12 MARCH 1870

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Mr. Ward Hunt, on Tuesday, made a speech nearly resembling

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Dr. Ball's, but, of course, not eloquent. lie bit at the Bill morsel by morsel. Utterly disapproving the whole of the legalization of the Ulster custom as the perpetuation of a...


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O N Monday Lord Carnarvon made a good speech on the shabby and dangerous conduct of the Colonial Office to New Zealand, and would have made a better, if he had not been a good...

1 .* The Editors cannot undertake to return Manuscript in any

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On Wednesday a great Conservative banquet was held in the

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City, to celebrate the success of the Conservative operations in the registration of electors,—but somehow the great Conservative leaders would not show. Mr. Disraeli was...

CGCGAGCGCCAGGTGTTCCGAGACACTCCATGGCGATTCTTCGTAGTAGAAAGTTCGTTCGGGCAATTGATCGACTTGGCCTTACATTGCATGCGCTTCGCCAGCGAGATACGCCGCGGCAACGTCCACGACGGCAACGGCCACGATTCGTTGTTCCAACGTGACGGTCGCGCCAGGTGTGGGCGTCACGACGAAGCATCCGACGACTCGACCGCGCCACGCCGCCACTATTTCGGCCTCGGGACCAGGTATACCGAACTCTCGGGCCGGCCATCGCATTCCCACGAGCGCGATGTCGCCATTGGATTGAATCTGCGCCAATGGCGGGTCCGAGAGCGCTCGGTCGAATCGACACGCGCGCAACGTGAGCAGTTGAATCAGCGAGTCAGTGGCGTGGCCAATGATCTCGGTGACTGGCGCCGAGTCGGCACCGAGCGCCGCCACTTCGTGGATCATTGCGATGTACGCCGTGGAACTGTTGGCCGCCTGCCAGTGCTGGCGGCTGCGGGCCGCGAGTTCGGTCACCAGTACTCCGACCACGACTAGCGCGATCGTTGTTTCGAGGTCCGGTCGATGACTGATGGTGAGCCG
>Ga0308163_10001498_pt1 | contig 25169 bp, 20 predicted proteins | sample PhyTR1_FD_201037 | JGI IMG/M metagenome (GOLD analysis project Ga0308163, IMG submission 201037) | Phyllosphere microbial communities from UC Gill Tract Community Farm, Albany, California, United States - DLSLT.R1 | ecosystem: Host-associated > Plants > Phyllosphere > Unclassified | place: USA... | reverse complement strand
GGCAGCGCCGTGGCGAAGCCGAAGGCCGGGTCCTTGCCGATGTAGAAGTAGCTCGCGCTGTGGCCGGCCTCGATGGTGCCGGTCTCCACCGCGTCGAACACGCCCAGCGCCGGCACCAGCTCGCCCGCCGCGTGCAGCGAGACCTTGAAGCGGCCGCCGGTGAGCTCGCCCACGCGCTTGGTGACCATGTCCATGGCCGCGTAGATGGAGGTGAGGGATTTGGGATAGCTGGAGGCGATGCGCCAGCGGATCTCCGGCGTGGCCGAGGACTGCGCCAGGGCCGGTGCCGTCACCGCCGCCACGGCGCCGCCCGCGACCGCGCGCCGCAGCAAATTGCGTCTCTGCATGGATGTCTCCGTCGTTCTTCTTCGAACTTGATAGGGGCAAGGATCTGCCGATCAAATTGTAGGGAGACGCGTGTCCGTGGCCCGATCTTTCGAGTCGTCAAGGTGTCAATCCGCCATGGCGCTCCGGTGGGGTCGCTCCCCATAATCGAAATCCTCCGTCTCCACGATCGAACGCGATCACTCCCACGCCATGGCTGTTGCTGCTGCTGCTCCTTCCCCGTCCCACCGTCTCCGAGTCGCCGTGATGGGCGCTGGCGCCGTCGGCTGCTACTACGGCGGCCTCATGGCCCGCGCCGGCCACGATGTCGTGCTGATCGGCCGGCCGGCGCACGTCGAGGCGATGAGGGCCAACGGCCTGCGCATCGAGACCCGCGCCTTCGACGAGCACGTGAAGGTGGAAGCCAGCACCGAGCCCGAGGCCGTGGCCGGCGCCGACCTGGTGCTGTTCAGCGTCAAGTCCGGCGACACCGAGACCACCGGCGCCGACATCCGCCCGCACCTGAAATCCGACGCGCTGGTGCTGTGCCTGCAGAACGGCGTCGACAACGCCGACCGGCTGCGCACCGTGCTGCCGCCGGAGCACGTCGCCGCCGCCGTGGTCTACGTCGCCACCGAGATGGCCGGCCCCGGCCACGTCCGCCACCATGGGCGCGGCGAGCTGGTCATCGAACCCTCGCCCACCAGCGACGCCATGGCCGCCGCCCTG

General Prim has declared in the Cortes that every member

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of the Government, except Admiral Topete, is opposed to the election of "M. Antoine de Bourbon," the Duo de Montpensier. The Regent's Government appears to have given up the...

Two of the most noteworthy speeches upon the Bill were

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made by Mr. Read and Mr. Henley, and curiously enough, they took directly opposite views of one and the same provision. Mr. Henley, whose other objections we have noticed...

The Tory speeches on the Irish Land Bill are all

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in one tone,—a tone of strong dislike suppressed for prudential reasons. That of Dr. Ball, on Monday, was at once the most decided and the ablest. Throughout his speech, from...

Mr. Lowe seems to get along better with his deputations.

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As explained elsewhere, he quite charmed a malt-tax deputation which visited him on Tuesday, and was so delighted with his benignity that it cheered him ; and on the same day he...

NOTICE.—On Saturday, March 19, we shall give with the SPECTATOR